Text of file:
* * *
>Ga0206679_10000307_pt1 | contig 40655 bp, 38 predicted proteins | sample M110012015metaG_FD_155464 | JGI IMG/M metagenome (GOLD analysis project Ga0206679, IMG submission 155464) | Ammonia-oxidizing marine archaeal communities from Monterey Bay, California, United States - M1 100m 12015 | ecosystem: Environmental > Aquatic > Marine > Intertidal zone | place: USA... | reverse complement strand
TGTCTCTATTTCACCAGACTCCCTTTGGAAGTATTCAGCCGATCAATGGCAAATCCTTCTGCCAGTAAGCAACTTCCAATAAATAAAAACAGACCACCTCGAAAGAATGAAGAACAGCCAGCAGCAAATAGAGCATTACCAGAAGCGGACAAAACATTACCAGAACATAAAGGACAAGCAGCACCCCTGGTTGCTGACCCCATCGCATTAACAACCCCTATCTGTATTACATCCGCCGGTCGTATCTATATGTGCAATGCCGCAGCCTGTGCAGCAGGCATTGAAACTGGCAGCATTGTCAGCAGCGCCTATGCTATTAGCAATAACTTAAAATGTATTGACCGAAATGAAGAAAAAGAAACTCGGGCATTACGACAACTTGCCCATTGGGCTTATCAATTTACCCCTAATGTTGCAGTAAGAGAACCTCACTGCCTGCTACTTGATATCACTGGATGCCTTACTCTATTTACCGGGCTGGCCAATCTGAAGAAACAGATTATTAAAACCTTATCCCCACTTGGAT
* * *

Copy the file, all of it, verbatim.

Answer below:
>Ga0206679_10000307_pt1 | contig 40655 bp, 38 predicted proteins | sample M110012015metaG_FD_155464 | JGI IMG/M metagenome (GOLD analysis project Ga0206679, IMG submission 155464) | Ammonia-oxidizing marine archaeal communities from Monterey Bay, California, United States - M1 100m 12015 | ecosystem: Environmental > Aquatic > Marine > Intertidal zone | place: USA... | reverse complement strand
TGTCTCTATTTCACCAGACTCCCTTTGGAAGTATTCAGCCGATCAATGGCAAATCCTTCTGCCAGTAAGCAACTTCCAATAAATAAAAACAGACCACCTCGAAAGAATGAAGAACAGCCAGCAGCAAATAGAGCATTACCAGAAGCGGACAAAACATTACCAGAACATAAAGGACAAGCAGCACCCCTGGTTGCTGACCCCATCGCATTAACAACCCCTATCTGTATTACATCCGCCGGTCGTATCTATATGTGCAATGCCGCAGCCTGTGCAGCAGGCATTGAAACTGGCAGCATTGTCAGCAGCGCCTATGCTATTAGCAATAACTTAAAATGTATTGACCGAAATGAAGAAAAAGAAACTCGGGCATTACGACAACTTGCCCATTGGGCTTATCAATTTACCCCTAATGTTGCAGTAAGAGAACCTCACTGCCTGCTACTTGATATCACTGGATGCCTTACTCTATTTACCGGGCTGGCCAATCTGAAGAAACAGATTATTAAAACCTTATCCCCACTTGGAT